However, complementarity between the loops did not fully account for the binding capability of R06, suggesting that non-canonical interactions between TAR and the aptamer were crucial. Compared to the aptamer, the selected octameric sequence was a very poor ligand of TAR with an association constant 2–3 orders of magnitude lower than the full-length aptamer. Thermal denaturation experiments monitored by UV spectroscopy revealed that the complex formed between TAR and the 8-mer consensus sequence was characterized by a melting temperature (Tm) lowered by 27 °C compared to that of the full-length aptamer–TAR complex . Binding to immobilized TAR, monitored by surface plasmon resonance (SPR), could not even be observed when the 8-mer sequence was injected over the sensorchip surface, while at a similar concentration the hairpin aptamer gave rise to clear association and dissociation phases . Therefore, even if the loop–loop interaction was driven primarily by Watson–Crick base pairing, stability of the complex required the interacting region to be presented in a structured context.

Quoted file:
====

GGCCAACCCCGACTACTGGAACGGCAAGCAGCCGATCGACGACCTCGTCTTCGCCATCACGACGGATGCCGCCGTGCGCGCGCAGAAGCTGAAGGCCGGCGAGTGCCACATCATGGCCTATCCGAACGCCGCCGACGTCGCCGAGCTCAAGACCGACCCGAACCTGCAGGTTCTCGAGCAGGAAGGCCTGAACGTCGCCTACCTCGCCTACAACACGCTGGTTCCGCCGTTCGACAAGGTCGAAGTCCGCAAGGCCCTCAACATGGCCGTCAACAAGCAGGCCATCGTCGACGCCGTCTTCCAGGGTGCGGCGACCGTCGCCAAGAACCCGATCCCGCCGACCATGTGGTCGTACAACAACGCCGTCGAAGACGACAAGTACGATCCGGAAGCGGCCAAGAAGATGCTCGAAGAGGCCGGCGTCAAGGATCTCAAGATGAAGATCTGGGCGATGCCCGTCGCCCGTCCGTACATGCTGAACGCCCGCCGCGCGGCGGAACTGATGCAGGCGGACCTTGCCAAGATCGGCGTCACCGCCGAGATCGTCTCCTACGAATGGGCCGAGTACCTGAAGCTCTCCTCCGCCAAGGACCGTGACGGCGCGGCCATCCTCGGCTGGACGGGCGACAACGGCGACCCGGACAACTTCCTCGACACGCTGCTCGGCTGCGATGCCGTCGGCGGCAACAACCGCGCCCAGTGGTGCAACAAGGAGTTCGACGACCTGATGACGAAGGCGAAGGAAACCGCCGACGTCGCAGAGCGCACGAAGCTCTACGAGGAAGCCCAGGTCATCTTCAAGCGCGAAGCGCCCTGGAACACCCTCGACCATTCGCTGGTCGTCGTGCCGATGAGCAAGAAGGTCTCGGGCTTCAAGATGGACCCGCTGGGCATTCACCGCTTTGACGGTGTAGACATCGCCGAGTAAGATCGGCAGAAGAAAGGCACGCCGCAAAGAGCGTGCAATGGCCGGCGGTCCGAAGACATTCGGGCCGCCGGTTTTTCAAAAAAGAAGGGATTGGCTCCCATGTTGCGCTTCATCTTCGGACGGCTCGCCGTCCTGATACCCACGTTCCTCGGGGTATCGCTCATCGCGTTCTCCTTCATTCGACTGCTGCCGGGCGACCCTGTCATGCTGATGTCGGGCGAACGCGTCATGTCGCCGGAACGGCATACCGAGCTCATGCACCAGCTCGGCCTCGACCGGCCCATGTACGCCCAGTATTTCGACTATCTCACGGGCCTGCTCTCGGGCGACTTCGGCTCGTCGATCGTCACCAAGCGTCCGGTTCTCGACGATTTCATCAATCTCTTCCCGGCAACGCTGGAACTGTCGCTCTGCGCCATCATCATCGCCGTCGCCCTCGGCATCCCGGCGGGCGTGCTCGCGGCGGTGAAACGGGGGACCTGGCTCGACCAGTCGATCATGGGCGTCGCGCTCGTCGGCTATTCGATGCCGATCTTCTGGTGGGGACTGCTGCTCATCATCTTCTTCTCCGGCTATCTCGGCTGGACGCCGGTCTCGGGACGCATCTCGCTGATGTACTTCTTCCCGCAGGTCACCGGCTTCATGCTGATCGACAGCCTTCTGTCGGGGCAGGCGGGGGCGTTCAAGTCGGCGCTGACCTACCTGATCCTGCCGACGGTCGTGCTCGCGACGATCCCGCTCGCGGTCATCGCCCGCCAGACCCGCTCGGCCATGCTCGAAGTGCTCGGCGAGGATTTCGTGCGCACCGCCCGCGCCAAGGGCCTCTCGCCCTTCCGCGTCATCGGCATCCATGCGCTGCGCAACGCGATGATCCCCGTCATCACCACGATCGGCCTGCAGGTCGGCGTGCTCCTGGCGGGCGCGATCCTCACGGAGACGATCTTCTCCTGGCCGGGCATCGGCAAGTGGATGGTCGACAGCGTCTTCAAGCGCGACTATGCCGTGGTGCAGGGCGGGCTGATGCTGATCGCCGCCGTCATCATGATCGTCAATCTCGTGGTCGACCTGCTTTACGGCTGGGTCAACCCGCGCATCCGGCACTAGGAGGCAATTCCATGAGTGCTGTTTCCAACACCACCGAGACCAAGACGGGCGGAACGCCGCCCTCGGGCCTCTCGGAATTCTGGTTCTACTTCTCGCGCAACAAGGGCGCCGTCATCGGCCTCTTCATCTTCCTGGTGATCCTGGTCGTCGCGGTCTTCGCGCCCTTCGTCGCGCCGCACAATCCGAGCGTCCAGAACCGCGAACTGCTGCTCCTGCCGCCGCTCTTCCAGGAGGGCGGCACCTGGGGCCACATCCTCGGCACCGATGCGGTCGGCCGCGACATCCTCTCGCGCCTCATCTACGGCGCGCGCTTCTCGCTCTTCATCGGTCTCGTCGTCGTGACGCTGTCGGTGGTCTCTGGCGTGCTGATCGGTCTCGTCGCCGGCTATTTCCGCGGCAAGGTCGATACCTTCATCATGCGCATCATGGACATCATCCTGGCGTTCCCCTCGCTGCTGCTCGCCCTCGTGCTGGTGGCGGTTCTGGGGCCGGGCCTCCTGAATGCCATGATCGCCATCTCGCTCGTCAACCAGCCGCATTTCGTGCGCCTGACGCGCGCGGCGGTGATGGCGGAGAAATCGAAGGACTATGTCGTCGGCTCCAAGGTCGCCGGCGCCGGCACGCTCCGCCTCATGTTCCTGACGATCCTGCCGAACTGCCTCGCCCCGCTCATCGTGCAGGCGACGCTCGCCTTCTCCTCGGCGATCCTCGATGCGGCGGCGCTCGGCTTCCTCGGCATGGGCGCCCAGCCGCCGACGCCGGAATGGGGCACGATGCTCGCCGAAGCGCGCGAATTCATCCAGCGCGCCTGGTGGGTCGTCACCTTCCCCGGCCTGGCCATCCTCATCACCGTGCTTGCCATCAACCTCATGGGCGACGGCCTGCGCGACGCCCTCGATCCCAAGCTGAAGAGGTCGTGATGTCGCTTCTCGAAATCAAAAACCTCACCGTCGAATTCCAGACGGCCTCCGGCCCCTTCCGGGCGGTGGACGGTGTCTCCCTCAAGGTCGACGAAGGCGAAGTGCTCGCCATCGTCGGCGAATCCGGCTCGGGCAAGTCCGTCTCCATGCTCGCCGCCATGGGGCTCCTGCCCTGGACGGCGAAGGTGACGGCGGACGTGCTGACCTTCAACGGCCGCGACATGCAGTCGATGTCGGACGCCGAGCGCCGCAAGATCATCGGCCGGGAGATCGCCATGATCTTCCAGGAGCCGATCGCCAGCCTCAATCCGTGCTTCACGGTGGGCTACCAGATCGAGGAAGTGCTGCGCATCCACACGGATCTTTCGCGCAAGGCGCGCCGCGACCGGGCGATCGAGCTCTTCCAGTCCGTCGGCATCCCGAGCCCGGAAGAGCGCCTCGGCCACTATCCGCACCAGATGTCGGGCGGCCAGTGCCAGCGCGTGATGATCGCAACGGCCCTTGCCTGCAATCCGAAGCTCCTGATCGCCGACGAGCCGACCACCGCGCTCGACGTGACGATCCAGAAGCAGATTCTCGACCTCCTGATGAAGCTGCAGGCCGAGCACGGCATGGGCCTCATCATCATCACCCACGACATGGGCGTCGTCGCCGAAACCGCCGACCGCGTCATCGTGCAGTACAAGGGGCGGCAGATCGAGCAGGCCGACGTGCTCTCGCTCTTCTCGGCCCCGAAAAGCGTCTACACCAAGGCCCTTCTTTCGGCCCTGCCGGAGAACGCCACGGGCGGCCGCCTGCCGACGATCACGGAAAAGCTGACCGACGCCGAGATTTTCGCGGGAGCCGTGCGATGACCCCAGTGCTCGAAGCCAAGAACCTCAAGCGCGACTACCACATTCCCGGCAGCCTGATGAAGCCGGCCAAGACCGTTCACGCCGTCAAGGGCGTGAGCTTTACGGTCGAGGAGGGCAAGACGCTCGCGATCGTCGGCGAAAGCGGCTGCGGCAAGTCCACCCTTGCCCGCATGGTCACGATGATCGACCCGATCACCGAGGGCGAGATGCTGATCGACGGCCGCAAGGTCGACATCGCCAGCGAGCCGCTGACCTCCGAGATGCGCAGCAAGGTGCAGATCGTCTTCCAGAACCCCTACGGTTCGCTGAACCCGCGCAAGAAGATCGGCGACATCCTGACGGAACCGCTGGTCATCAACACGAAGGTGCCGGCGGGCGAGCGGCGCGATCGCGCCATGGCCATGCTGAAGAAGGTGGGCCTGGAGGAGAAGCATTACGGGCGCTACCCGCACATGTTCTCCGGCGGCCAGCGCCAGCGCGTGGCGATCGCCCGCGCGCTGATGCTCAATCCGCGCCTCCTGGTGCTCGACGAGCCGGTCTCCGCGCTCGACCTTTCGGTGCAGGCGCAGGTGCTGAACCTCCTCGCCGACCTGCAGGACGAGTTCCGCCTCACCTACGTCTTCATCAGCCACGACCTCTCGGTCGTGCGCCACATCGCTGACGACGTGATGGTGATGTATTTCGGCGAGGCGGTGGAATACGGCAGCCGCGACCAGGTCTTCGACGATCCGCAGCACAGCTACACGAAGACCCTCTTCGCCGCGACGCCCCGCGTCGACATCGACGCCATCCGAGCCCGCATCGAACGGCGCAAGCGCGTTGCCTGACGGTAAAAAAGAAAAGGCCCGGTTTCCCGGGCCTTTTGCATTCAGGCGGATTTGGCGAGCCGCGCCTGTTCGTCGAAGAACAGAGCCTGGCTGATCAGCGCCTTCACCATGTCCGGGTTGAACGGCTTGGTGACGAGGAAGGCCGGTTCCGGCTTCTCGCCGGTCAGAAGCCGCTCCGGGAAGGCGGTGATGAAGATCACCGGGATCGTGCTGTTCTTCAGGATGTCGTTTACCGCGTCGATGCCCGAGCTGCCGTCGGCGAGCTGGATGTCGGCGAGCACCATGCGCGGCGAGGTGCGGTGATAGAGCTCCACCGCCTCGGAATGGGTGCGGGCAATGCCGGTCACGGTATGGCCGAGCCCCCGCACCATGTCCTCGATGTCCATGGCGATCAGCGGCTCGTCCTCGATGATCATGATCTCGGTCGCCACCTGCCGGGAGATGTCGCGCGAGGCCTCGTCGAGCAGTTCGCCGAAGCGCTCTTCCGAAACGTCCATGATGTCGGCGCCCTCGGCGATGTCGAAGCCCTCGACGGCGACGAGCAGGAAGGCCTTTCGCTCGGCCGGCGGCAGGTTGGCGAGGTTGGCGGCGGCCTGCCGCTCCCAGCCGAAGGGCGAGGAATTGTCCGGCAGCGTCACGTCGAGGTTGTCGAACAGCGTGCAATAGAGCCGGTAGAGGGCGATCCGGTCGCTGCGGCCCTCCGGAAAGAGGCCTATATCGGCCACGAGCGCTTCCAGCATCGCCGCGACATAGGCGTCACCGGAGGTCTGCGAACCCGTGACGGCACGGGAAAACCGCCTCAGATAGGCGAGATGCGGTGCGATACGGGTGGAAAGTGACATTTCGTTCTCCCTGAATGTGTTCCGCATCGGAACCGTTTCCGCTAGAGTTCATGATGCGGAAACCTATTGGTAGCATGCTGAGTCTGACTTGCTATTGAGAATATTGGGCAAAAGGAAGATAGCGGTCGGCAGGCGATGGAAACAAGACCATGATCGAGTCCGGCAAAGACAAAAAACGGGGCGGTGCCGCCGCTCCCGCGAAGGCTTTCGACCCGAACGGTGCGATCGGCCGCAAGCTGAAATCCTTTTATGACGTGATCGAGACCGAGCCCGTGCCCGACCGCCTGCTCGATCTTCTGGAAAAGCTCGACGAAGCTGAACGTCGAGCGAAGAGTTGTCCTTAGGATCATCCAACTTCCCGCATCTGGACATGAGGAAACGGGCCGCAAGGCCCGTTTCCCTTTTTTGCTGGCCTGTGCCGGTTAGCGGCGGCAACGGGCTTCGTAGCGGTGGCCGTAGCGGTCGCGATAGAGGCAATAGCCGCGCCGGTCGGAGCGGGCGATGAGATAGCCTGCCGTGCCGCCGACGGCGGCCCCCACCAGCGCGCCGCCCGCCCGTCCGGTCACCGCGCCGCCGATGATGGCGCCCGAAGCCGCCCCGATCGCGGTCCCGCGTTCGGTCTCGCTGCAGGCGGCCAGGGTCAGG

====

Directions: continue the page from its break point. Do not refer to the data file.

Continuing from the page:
The structure of the kissing complex formed by TAR and TAR* (Fig. 2A), a rationally designed hairpin with a six-nucleotide loop complementary to the TAR loop and a 5-bp stem, was shown by NMR spectroscopy to be bent towards the major groove of the loop–loop helix with an angle of 30° . A quasi-continuous stacking of base pairs from one stem helix to the other one, through the loop–loop helix was observed. These structural features were also observed in other kissing complexes derived from NMR experiments [14–16]. In contrast an almost straight coaxial stacking of the helices was observed in the crystal structure of the 23S RNA kissing complex  and in the DIS–DIS one , a kissing complex that constitutes the initial step of the dimerization process of the human immunodeficiency virus type 1 (HIV-1) genome. Interestingly, molecular dynamics (MD) performed on the TAR–TAR* solution structure reconciled these observations . The initial curvature of the structure disappeared during the first nanosecond of the simulation run and TAR–TAR* adopted an almost straight coaxial structure, indicating that this latter conformation was likely the most stable one. The three-dimensional structure of TAR–R06 is not known yet but one can reasonably expect that this complex adopts an overall conformation similar to that observed for other RNA–RNA loop–loop complexes. In particular, TAR–R06 as other kissing complexes was recognized by the structure specific Rop protein encoded by the ColE1 plasmid from Escherichia coli.